Nokia says new optical chipset boosts fibre to 600Gbps per wavelength
Nokia is claiming that it will be able to push subsea fibre speeds up to 600Gbps with the release of a new optical chipset that gets close to the limits of physics.
The company will be releasing the devices for field trials in the second half of this year – mainly to large content providers and to subsea and national backbone carriers.
“It will be generally available in the first quarter of 2019,” said Kyle Hollasch, the company’s director of product marketing for optical networks, speaking to Capacity yesterday.
The development – which comes from Bell Labs, the research institute Nokia acquired when it bought Alcatel-Lucent in 2016 – will be able to boost the capacity of fibre from 100km metro networks to 10,000-15,000km subsea links, said Hollasch.
“The jump in capacity we just made was 25%,” he added. “There aren’t going to be any more 25% jumps left. This chip will carry 600Gbps per wavelength.”
Future increases will be no more than 10%, he said. A new algorithm developed at Bell Labs for the new chip “pushes spectral efficiency very close to the Shannon limit”. Bell Labs mathematician Claude Shannon published in 1948 a theory of how much information can be crammed into digital encoding – a theory that, 70 years later, still governs the digital world.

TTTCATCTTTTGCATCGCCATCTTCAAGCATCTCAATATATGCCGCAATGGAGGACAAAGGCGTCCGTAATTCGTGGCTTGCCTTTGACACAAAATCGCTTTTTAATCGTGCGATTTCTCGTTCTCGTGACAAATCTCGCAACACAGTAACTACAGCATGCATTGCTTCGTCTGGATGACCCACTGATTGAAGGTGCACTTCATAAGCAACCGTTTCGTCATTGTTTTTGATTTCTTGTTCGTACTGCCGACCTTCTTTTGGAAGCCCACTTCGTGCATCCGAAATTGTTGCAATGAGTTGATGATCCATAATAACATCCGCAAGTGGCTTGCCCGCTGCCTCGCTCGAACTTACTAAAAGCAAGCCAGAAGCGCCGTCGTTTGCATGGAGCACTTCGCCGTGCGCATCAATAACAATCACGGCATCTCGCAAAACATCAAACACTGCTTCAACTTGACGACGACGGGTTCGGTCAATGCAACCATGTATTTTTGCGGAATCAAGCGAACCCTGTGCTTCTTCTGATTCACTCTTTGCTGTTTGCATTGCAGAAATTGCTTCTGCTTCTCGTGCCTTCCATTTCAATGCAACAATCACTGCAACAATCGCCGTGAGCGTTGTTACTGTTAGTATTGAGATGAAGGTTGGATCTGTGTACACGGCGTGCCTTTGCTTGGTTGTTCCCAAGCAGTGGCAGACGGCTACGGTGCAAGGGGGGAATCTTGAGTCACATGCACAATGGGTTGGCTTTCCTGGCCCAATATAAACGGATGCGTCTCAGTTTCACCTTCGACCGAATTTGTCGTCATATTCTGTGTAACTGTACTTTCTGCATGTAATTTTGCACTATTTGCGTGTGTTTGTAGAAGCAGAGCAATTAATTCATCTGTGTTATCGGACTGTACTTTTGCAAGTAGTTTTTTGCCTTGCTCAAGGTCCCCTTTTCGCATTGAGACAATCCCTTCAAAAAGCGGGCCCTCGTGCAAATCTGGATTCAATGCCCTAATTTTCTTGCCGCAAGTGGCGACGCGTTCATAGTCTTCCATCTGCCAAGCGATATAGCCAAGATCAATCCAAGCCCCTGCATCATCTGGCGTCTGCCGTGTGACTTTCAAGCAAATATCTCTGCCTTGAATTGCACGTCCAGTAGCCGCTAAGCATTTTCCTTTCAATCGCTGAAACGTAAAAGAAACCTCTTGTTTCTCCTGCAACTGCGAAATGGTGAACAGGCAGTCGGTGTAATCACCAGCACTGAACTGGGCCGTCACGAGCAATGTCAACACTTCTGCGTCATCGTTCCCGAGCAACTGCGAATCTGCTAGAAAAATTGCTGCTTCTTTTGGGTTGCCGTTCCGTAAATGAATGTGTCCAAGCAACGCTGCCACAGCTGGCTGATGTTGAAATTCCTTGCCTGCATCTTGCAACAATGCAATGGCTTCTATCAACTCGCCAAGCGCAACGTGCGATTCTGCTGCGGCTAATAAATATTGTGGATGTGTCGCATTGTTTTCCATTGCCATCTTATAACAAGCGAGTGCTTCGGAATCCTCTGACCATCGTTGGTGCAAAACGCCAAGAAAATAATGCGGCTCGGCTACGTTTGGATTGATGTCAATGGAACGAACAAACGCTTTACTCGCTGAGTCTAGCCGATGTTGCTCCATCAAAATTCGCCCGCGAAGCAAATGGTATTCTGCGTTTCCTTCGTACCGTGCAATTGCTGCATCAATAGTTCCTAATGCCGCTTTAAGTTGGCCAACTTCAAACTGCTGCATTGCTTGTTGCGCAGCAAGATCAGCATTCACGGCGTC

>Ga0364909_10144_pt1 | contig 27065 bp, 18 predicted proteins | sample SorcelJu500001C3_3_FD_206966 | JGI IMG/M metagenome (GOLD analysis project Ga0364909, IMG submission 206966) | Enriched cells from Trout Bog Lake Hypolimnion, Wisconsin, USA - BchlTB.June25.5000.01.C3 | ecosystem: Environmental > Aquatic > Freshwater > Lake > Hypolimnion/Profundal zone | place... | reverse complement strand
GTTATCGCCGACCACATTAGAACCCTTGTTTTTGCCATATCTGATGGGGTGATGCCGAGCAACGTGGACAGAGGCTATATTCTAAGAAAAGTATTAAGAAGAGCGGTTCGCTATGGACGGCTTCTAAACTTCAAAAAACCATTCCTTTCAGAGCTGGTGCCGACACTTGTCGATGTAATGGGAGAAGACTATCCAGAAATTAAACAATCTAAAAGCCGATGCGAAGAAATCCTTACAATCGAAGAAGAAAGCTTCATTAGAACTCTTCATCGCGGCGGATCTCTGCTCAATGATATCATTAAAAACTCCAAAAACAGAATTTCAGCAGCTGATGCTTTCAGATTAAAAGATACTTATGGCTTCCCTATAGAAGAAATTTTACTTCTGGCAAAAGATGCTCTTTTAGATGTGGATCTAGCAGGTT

The chipset uses a technique called probabilistic constellation shaping (PCS) that was pioneered at Bell Labs to push fibre performance close to theoretical limits.
Nokia is calling the new chipset Photonic Service Engine 3 (PSE-3) and says it will help scale networks for video, cloud and 5G growth. It will be available on the market from the first quarter of 2019.
“There will be a PSE-4 and PSE-5,” said Hollasch, devices that will give some improvement. “But the most obvious way to increase capacity is more spectrum on the fibre. And in a fibre you own the entire spectrum.”
Nokia is already talking to carriers and others about trials. “We have volunteers but I can’t say who they are. Webscale companies rarely if ever share their names.”